MICHELE NORRIS, host:
From NPR News, this is ALL THINGS CONSIDERED. I'm Michele Norris.
ROBERT SIEGEL, host:
And I'm Robert Siegel.
The British artist Banksy has made a name for himself by being subversive and by insisting on anonymity, which is a bit complicated now that he's nominated for an Academy Award. His documentary, "Exit Through the Gift Shop," is about street artists, including himself.
And as NPR's Mandalit del Barco reports, it appears he is conducting an Oscar campaign by way of graffiti in Los Angeles.
MANDALIT DEL BARCO: I'm standing in the alleyway behind the clothing store Urban Outfitters near UCLA, and this is where you can find a graffiti piece rumored to be by the British artist known as Banksy.
It's a stencil of a little boy pointing a machine gun. Only, instead of bullets in the cartridges, there are crayons.
Ms. SARA TOBIN: This one's called the "Crayola Shooter." He's making a commentary on children that are forced to participate in war.
DEL BARCO: What's your name?
Ms. TOBIN: Sara Tobin.
DEL BARCO: Do you think this is from Banksy?
Mr. LOGAN YUZNA: I think so, definitely. I mean, if it's not from Banksy, it's from a really good copycat artist.
Unidentified Man: Yeah, definitely.
DEL BARCO: What's your name?
Mr. YUZNA: Logan Yuzna.
DEL BARCO: Do you think this is part of his campaign to get an Oscar?
Mr. YUZNA: Yeah. Oh, yeah. This is free advertising.
DEL BARCO: It's no coincidence that Banksy's graffiti is popping up just before the Oscars, says Variety film critic and editor Peter Debruge.
Mr. PETER DEBRUGE (Film Critic, Variety): As campaign strategies go for, you know, winning an Academy Award, it's about as unconventional as it gets. I mean, first of all, it's illegal.
DEL BARCO: Debruge says most filmmakers gun for an Oscar by schmoozing at festivals or offering chances to rub elbows with Hollywood A-listers.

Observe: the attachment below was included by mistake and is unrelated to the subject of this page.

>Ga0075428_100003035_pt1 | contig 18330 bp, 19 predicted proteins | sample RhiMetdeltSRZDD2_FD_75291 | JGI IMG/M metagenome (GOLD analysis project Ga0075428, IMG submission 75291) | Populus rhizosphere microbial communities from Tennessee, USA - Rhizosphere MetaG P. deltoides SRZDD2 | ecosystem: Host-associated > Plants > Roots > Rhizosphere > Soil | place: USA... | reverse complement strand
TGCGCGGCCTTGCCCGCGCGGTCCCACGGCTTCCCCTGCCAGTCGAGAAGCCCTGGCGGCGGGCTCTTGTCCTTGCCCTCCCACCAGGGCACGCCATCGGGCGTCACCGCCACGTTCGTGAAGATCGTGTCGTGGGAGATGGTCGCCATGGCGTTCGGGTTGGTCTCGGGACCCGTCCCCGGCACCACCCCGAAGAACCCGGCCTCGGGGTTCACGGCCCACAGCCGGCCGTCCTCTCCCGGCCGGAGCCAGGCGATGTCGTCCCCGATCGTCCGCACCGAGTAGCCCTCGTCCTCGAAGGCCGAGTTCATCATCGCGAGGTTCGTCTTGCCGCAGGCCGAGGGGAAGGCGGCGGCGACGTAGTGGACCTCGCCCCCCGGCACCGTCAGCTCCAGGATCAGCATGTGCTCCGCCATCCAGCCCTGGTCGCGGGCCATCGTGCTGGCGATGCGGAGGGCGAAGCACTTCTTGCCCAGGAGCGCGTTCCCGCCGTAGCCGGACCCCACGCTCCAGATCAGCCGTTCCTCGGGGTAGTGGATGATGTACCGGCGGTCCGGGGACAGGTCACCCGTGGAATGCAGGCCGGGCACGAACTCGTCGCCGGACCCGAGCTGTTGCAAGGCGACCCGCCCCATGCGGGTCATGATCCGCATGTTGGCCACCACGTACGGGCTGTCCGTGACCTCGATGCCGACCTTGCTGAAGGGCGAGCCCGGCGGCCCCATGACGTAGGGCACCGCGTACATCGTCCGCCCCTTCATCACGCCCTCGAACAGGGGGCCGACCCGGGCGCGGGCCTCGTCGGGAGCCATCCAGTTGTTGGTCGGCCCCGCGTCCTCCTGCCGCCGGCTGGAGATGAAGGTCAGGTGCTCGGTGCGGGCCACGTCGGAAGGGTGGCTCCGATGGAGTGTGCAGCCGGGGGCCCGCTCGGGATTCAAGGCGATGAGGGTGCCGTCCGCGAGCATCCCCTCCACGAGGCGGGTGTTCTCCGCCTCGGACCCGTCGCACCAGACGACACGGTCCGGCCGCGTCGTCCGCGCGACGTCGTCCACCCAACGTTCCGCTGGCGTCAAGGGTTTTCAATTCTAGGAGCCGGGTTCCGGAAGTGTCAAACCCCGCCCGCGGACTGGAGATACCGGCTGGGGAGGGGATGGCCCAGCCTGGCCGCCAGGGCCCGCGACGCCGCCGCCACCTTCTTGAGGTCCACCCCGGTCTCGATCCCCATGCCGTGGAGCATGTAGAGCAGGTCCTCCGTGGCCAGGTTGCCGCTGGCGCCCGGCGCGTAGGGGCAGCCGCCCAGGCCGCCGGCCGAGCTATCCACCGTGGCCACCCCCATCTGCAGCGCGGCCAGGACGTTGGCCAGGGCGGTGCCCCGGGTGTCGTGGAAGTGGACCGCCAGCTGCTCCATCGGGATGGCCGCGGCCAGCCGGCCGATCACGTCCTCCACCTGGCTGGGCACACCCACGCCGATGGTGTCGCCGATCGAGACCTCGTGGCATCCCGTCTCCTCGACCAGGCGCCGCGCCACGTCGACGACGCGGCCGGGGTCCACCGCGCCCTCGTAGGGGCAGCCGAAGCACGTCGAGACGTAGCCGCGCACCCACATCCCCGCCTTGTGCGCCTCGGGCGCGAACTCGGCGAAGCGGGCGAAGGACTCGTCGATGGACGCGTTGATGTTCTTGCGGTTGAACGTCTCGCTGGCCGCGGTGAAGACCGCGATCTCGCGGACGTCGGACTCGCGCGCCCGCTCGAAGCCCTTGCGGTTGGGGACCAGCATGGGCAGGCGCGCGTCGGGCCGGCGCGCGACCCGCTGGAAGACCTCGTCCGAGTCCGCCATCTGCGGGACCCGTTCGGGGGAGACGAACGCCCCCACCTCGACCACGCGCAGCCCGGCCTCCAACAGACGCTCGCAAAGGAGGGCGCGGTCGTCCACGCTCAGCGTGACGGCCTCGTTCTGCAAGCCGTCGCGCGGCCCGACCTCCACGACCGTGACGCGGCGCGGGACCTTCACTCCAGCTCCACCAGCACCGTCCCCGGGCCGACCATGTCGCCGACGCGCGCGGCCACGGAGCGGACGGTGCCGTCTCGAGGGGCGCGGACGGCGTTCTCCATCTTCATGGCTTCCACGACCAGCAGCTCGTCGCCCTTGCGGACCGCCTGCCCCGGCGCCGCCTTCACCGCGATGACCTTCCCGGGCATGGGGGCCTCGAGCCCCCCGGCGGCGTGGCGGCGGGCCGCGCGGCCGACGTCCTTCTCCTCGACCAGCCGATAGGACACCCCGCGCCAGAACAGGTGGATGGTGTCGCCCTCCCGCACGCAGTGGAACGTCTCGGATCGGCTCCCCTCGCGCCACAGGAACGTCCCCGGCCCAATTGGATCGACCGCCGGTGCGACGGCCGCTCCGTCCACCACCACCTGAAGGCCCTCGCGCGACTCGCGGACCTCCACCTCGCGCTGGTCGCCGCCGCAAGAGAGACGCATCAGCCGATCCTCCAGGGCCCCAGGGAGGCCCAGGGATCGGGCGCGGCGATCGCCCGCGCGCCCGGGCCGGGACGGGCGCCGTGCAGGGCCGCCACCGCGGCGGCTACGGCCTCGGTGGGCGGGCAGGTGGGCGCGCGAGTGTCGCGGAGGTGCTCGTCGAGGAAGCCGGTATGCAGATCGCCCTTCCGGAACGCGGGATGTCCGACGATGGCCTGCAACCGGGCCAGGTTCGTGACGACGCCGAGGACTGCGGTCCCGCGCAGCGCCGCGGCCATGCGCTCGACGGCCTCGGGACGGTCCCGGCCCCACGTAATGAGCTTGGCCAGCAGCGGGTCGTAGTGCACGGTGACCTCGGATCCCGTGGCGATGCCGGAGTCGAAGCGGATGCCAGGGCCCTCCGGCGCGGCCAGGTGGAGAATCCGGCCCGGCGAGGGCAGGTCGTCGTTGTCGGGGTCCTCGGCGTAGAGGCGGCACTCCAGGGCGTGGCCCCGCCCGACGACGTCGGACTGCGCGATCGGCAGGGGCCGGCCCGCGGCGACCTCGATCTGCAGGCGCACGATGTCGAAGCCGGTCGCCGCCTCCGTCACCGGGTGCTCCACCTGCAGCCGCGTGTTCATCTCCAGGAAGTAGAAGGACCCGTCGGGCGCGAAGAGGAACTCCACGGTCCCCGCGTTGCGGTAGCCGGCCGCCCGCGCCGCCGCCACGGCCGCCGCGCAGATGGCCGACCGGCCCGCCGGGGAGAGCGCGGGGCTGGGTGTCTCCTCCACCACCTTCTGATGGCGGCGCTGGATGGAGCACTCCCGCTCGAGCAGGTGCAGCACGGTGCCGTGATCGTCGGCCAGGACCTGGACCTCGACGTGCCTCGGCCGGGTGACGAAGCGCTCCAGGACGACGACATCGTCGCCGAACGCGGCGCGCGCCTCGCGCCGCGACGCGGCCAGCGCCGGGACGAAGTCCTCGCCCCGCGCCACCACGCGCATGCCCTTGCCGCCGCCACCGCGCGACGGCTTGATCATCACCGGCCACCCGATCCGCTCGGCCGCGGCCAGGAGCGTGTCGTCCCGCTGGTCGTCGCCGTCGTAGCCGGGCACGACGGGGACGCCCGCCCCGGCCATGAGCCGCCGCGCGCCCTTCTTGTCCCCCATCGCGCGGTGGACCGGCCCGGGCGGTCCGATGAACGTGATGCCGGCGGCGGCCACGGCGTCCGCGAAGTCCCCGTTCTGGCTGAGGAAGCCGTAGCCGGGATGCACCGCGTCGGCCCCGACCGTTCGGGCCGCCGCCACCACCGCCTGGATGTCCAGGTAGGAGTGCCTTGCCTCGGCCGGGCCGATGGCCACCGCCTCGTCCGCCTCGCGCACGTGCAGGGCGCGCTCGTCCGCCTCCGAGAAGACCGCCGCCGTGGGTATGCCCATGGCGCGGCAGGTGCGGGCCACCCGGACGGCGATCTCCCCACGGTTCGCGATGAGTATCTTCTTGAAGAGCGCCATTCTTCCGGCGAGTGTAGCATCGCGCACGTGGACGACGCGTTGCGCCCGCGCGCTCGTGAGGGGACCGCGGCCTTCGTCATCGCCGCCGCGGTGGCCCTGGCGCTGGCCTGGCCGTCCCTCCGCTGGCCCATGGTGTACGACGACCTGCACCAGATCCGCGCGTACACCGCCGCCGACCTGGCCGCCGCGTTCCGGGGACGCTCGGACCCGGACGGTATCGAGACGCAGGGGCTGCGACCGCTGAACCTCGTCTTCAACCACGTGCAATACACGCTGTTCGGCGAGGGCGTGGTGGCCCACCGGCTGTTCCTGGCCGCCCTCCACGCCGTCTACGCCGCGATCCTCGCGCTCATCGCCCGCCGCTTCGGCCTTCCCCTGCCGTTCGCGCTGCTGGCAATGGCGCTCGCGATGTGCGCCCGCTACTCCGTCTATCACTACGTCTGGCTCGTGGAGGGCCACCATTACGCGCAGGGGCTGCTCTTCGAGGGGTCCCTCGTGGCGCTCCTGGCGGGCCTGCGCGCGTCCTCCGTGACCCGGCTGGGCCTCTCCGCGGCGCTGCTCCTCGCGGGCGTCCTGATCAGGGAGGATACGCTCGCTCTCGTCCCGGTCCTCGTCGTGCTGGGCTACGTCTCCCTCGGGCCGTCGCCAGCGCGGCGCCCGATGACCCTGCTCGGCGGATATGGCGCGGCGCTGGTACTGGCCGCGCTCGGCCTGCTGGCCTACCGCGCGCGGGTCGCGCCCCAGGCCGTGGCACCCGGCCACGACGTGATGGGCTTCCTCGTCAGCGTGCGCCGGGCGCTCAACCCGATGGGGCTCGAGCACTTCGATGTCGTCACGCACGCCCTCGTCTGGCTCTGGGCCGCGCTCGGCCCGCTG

Mr. DEBRUGE: I'm not sure that the generally conservative older voting audience of the Academy really responds to graffiti as opposed to, you know, wine and cheese parties. But this is Banksy and this is what, you know, he's expected to do.
DEL BARCO: Bombing walls with graffiti is certainly a creative way to get around the fact that the filmmaker fiercely guards his anonymity. For years, the secretive Banksy has created sensations with his stealth street art around the world. And in his documentary, he's shown only in the shadows, hooded, and with his voice distorted.
(Soundbite of movie "Exit Through the Gift Shop")
BANKSY (Artist): The film is the story of what happened when this guy tried to make a documentary about me, but he was actually a lot more interesting than I am, so now the film is kind of about him.
DEL BARCO: I tried in vain to score an interview with Banksy, but my requests were pretty much laughed at. Even the film's main protagonist, the fame-seeking artist known as Mr. Brainwash, didn't want to talk.
Banksy's antics make the producers of this year's Academy Awards show a bit nervous. Bruce Davis is executive director of the Motion Picture Academy.
Mr. BRUCE DAVIS (Executive Director, Academy of Motion Picture Arts and Sciences): We're not absolutely certain that he's going to be in the audience. But if he is, we will make it easy for him to get there.
DEL BARCO: Do you have his picture?
Mr. DAVIS: No.
(Soundbite of laughter)
Mr. DAVIS: All we have is the same picture everybody else has - a guy in a hoodie or a man in a full-head monkey mask.
DEL BARCO: Davis says he's convinced "Exit Through the Gift Shop" is a real documentary and not a hoax, and he made an agreement with the film's producer, Jaimie D'Cruz.
Mr. DAVIS: If that film should win, Mr. D'Cruz will go to the stage, and then we'll all wait and see what else happens. So we could have a moment on the Academy Awards.
DEL BARCO: You're anticipating possible shenanigans?
Mr. DAVIS: Well, I think with Banksy, if you're not anticipating shenanigans, you haven't been paying attention. Shenanigans are what he does.
DEL BARCO: So now, the question is if Banksy will use the Oscars as his moment to reveal his true identity to a worldwide television audience on Hollywood's biggest night.
College students and Banksy fans Juan Fernandez(ph) and Noelle Wright(ph) say that's doubtful.
Do you think he'll show his face at the Oscars?
Mr. JUAN FERNANDEZ: No, absolutely not. Probably not. Hopefully not. I don't want him to.
Ms. NOELLE WRIGHT: That's part of, like, the appeal. We don't know who he is.
Mr. FERNANDEZ: He might get arrested.
DEL BARCO: Will Banksy win an Oscar but then get handcuffed? Will he blend into the audience incognito? Or will he just stay away from the red carpet altogether? Tune in Sunday night to find out.
Mandalit del Barco, NPR News.
NPR transcripts are created on a rush deadline by Verb8tm, Inc., an NPR contractor, and produced using a proprietary transcription process developed with NPR. This text may not be in its final form and may be updated or revised in the future. Accuracy and availability may vary. The authoritative record of NPR’s programming is the audio record.